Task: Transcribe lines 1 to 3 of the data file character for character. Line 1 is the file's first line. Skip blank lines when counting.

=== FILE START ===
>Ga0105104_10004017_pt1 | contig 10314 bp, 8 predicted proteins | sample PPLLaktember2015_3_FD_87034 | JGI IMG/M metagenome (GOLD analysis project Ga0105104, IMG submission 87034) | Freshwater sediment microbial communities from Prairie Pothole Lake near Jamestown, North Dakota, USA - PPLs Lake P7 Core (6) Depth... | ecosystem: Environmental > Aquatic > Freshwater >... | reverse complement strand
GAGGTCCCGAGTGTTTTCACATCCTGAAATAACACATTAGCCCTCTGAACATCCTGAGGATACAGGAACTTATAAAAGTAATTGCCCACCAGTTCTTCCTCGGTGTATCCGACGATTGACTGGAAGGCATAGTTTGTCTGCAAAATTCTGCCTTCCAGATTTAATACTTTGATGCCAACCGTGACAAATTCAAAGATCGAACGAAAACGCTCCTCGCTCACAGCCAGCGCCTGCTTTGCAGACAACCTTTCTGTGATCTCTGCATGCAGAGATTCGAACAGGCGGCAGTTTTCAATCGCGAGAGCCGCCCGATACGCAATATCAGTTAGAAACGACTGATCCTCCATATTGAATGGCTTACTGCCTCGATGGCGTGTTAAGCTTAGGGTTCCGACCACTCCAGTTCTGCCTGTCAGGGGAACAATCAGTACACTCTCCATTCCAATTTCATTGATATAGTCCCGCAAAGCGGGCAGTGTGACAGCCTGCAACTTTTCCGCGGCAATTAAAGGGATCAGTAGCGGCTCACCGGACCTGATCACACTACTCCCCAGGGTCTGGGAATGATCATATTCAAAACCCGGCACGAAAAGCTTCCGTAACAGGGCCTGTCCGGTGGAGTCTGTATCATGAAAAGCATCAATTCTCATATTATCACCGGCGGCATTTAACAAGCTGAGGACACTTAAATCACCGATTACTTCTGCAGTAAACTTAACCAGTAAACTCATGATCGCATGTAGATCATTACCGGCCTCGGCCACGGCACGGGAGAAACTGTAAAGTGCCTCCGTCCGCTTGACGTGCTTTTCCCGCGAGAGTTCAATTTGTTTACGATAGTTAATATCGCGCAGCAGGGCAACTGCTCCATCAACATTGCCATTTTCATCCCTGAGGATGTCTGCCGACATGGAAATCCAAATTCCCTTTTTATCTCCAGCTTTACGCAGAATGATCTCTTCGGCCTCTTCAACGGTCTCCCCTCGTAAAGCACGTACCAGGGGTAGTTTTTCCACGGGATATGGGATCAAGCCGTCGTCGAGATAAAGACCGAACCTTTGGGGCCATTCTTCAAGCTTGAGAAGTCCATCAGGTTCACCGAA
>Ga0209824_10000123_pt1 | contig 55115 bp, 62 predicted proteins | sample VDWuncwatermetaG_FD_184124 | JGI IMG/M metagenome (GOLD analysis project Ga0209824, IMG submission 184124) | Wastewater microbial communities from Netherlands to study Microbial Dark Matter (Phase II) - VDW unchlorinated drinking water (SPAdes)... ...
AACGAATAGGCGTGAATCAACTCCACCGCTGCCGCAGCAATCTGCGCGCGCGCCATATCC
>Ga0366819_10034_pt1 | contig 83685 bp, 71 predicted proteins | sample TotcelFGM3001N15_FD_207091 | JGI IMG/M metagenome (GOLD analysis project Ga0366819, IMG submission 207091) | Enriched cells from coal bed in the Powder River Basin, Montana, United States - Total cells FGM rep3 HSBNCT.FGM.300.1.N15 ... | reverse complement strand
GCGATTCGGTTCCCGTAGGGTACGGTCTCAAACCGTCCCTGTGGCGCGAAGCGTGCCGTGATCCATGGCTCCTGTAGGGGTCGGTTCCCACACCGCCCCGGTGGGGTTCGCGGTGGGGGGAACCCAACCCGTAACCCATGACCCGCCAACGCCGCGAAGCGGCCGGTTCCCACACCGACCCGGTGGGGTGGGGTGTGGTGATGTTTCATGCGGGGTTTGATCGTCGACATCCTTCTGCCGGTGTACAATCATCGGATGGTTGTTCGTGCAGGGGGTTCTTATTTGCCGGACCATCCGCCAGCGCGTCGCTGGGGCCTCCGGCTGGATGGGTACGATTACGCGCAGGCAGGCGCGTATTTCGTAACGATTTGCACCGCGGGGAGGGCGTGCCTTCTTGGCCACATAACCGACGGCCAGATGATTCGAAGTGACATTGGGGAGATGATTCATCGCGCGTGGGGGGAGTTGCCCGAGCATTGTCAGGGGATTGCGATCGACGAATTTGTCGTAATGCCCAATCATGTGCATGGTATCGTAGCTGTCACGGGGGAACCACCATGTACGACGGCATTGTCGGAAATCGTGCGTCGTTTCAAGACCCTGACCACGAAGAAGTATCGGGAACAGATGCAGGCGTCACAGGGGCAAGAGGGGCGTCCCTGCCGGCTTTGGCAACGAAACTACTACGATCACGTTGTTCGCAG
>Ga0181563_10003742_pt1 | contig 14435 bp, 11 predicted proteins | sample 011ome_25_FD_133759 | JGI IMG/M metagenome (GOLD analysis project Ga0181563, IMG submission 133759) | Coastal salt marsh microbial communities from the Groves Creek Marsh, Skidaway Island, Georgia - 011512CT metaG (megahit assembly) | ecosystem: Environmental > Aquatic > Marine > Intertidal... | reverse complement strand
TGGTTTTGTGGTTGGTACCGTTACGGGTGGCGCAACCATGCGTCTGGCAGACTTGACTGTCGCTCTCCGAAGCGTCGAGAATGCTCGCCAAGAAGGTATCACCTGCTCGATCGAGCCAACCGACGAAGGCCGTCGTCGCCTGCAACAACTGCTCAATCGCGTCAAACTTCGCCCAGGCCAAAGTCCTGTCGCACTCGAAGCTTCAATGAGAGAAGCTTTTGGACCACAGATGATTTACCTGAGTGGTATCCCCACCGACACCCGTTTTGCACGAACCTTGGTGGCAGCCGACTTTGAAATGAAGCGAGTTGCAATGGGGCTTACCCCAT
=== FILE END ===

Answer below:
>Ga0105104_10004017_pt1 | contig 10314 bp, 8 predicted proteins | sample PPLLaktember2015_3_FD_87034 | JGI IMG/M metagenome (GOLD analysis project Ga0105104, IMG submission 87034) | Freshwater sediment microbial communities from Prairie Pothole Lake near Jamestown, North Dakota, USA - PPLs Lake P7 Core (6) Depth... | ecosystem: Environmental > Aquatic > Freshwater >... | reverse complement strand
GAGGTCCCGAGTGTTTTCACATCCTGAAATAACACATTAGCCCTCTGAACATCCTGAGGATACAGGAACTTATAAAAGTAATTGCCCACCAGTTCTTCCTCGGTGTATCCGACGATTGACTGGAAGGCATAGTTTGTCTGCAAAATTCTGCCTTCCAGATTTAATACTTTGATGCCAACCGTGACAAATTCAAAGATCGAACGAAAACGCTCCTCGCTCACAGCCAGCGCCTGCTTTGCAGACAACCTTTCTGTGATCTCTGCATGCAGAGATTCGAACAGGCGGCAGTTTTCAATCGCGAGAGCCGCCCGATACGCAATATCAGTTAGAAACGACTGATCCTCCATATTGAATGGCTTACTGCCTCGATGGCGTGTTAAGCTTAGGGTTCCGACCACTCCAGTTCTGCCTGTCAGGGGAACAATCAGTACACTCTCCATTCCAATTTCATTGATATAGTCCCGCAAAGCGGGCAGTGTGACAGCCTGCAACTTTTCCGCGGCAATTAAAGGGATCAGTAGCGGCTCACCGGACCTGATCACACTACTCCCCAGGGTCTGGGAATGATCATATTCAAAACCCGGCACGAAAAGCTTCCGTAACAGGGCCTGTCCGGTGGAGTCTGTATCATGAAAAGCATCAATTCTCATATTATCACCGGCGGCATTTAACAAGCTGAGGACACTTAAATCACCGATTACTTCTGCAGTAAACTTAACCAGTAAACTCATGATCGCATGTAGATCATTACCGGCCTCGGCCACGGCACGGGAGAAACTGTAAAGTGCCTCCGTCCGCTTGACGTGCTTTTCCCGCGAGAGTTCAATTTGTTTACGATAGTTAATATCGCGCAGCAGGGCAACTGCTCCATCAACATTGCCATTTTCATCCCTGAGGATGTCTGCCGACATGGAAATCCAAATTCCCTTTTTATCTCCAGCTTTACGCAGAATGATCTCTTCGGCCTCTTCAACGGTCTCCCCTCGTAAAGCACGTACCAGGGGTAGTTTTTCCACGGGATATGGGATCAAGCCGTCGTCGAGATAAAGACCGAACCTTTGGGGCCATTCTTCAAGCTTGAGAAGTCCATCAGGTTCACCGAA
>Ga0209824_10000123_pt1 | contig 55115 bp, 62 predicted proteins | sample VDWuncwatermetaG_FD_184124 | JGI IMG/M metagenome (GOLD analysis project Ga0209824, IMG submission 184124) | Wastewater microbial communities from Netherlands to study Microbial Dark Matter (Phase II) - VDW unchlorinated drinking water (SPAdes)... ...